does screenprinting workshopsâ€¦ I know this much: the store hasn't received any funding ever since, we are even unable to quality for library & institutional sales due to some bureaucratic red-tape. We are pretty much following the trajectory of any small business. I was told we were in the red for the first four years, and now, finally, we're in the black in our 5th year. Are we profitable? Well, it's an independent bookstore, so I think we all know the answer to that one. It's always a break-even affair. When you don't make any money the first four years, it's hard in the 5th when you come out a bit you hesitate to throw the word "profitable" around, as you can well imagine.
SPURGEON: I was wondering if you could talk about a couple of D+Q books, maybe a non-D+Q comics-related book, and a prose book with which you've done well. What are some of the distinguishing factors in terms of something that sells pretty well in the shop. How many would your best-seller for a year sell in a year?
Since I've been there I'd say the best-selling newer D&Q titles by a pretty wide margin were Hark! A Vagrant
, The Death-Ray
, Paying For It
. As far as non-D&Q goes, the [Chris] Ware
, [Alison] Bechdel
, [Art] Spiegelman
and Clowes back-catalogues in general are pretty huge and never stay on the shelves too long.
Otherwise, this year Junot Diaz's This is How You Lose Her
was big for us, which is a pretty cool for a hardcover fiction title as they can be hard to move in great quantities. It usually has to be a title that both the staff and our clientele embraces that makes a hard cover break out. Of course, we've had great success with local authors as well. Rawi Hage
, Jonathan Goldstein
â€¦ and this past year, mostly due to out very successful launch events with them, both David Byrne's How Music Works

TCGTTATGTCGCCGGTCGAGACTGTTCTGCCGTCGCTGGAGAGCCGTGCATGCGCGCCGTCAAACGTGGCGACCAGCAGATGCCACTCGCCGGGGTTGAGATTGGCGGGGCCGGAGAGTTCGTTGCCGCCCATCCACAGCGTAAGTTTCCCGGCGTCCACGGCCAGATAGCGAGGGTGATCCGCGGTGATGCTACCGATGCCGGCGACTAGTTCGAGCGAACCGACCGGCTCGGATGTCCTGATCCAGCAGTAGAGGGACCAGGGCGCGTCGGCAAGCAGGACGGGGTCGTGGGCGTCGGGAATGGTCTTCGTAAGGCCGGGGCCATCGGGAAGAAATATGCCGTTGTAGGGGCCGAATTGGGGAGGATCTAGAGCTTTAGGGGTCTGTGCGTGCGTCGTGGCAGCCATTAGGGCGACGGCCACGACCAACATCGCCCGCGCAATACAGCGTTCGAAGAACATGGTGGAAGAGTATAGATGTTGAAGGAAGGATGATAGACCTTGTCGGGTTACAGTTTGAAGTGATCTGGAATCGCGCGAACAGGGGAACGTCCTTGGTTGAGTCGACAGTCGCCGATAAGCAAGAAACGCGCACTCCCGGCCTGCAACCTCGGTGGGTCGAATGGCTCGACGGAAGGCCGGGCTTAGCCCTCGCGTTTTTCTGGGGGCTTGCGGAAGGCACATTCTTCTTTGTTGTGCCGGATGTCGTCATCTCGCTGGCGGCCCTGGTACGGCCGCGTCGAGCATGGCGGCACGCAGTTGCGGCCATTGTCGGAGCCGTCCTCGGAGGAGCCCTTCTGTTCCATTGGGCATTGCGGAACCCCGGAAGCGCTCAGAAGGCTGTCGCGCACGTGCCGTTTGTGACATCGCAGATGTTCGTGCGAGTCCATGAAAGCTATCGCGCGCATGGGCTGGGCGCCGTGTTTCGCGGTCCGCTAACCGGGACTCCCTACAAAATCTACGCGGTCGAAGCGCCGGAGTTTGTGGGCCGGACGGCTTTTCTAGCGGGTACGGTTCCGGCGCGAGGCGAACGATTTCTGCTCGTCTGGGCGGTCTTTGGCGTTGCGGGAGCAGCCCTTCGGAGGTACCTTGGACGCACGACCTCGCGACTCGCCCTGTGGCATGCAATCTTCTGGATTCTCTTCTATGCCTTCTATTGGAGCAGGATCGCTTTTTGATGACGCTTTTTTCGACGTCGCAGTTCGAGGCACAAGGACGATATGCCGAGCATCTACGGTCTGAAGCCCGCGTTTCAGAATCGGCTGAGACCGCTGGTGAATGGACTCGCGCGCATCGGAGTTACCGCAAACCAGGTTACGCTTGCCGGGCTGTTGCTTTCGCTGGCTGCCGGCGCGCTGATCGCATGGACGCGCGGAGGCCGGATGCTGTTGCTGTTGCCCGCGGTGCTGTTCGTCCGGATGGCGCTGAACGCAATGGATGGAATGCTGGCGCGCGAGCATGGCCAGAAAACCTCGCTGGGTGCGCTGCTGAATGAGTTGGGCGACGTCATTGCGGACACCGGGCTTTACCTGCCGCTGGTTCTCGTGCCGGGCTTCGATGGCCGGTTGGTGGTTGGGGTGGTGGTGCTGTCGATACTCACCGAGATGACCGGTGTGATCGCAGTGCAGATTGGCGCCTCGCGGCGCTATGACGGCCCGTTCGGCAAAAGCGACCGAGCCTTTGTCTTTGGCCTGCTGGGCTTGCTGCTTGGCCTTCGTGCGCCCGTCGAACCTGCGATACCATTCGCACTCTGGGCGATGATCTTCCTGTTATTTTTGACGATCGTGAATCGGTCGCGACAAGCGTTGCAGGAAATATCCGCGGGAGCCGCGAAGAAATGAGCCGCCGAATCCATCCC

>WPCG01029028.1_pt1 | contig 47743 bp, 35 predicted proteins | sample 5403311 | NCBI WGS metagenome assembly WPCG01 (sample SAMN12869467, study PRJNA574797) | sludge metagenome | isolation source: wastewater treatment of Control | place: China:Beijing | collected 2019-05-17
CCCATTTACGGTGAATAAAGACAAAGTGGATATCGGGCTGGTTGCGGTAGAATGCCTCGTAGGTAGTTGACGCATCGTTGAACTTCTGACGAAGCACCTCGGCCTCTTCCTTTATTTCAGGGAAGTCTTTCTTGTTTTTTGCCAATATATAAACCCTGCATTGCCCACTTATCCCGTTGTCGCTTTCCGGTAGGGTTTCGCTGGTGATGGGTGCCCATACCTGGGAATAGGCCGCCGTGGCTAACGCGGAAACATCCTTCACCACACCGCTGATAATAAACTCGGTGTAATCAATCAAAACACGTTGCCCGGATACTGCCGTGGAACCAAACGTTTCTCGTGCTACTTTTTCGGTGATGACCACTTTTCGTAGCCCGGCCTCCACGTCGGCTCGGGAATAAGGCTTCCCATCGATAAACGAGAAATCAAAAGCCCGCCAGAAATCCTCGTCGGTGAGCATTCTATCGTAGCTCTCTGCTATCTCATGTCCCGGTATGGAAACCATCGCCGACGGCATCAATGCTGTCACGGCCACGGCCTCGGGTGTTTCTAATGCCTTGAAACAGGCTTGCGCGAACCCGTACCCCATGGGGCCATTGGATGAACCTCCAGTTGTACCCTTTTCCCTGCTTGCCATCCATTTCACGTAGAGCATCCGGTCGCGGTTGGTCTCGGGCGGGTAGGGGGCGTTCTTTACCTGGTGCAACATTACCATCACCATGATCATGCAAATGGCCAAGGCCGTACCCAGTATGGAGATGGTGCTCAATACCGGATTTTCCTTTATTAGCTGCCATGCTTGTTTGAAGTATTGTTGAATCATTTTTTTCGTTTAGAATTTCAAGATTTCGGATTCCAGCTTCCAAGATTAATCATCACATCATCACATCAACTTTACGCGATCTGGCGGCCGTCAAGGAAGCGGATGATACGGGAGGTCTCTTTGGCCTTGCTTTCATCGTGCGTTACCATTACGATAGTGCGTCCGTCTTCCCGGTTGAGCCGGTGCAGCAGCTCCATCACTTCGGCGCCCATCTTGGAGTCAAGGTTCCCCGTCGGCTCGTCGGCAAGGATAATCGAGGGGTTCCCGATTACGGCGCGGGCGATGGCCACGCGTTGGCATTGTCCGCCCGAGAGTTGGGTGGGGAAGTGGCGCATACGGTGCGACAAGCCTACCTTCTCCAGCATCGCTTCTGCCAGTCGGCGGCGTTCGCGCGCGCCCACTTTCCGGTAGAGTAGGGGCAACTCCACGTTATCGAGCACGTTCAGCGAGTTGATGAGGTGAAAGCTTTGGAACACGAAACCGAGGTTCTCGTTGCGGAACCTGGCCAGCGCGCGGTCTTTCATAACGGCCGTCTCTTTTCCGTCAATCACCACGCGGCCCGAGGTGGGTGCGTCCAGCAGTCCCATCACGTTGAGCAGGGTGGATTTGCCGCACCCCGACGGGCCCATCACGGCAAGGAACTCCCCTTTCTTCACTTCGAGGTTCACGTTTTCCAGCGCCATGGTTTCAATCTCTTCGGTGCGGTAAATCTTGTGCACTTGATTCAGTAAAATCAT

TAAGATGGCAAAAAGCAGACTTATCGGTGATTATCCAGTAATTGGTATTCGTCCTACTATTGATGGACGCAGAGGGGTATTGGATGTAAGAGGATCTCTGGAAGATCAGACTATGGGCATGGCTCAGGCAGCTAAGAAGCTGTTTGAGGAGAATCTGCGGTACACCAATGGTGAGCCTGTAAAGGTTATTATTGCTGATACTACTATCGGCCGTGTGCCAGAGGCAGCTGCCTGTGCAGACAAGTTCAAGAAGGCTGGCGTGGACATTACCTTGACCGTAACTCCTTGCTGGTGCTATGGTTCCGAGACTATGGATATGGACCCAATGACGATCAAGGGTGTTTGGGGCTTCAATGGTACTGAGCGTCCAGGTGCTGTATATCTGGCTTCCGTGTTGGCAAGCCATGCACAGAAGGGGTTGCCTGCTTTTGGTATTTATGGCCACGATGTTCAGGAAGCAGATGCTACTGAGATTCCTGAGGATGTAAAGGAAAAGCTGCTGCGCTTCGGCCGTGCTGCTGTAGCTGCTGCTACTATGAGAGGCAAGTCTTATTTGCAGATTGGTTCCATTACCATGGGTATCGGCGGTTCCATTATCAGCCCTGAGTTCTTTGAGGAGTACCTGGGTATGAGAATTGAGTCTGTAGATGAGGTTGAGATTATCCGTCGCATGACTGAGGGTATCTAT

and Miranda July's It Chooses You
were huge and we sold through hundreds of the books. What are great quantities in a year? I'd say a hundred or two, more in some cases. Quality of the title and the staff's love of the book definitely play a huge part in driving our sales.
SPURGEON: Does geography play a role in your store? I don't know where you are or anything about Montreal, but I know that bookstores can sometimes anchor a neighborhood. Are you a neighborhood store, too? Which neighborhood?
We're located in the Mile End
, which has been a pretty hip area for the last decade. I guess the Arcade Fire hitting it big played a part in that. So did the cheap rent. The rent's gotten steeper now and as the younger students, artists, writers, and musicians all move north to the even-cheaper environs of Parc Ex
and Petit Patrie
, families are king. These families are mostly made up of McGill
professors and writers and artists and their children who are very invested in books and art (and mostly Anglophone) and so the store has become a kind of hub for them. The literature and children's section expansion is testament to that.
SPURGEON: Is there anything you wish you hadn't done, a step that maybe wasn't so fruitful, in the years you've been there? How do you feel you're still learning? Do you have room to try things and fail?
Honestly, I've only been at the store for something like 18 months and I've been busy the entire time so I haven't had a lot of time to look back on anything I've done wrong. I don't think there's anything we've done yet that I would consider a failure. I put a lot of time into the store and I definitely have an amazing support system here so I have faith that any problem that may come up could be figured out. I'm a pretty careful person, generally, and everything I do with the store is worked out and thought through but I'm also aware that great things can't happen if you don't take chances. We would never let a great idea die on the vine.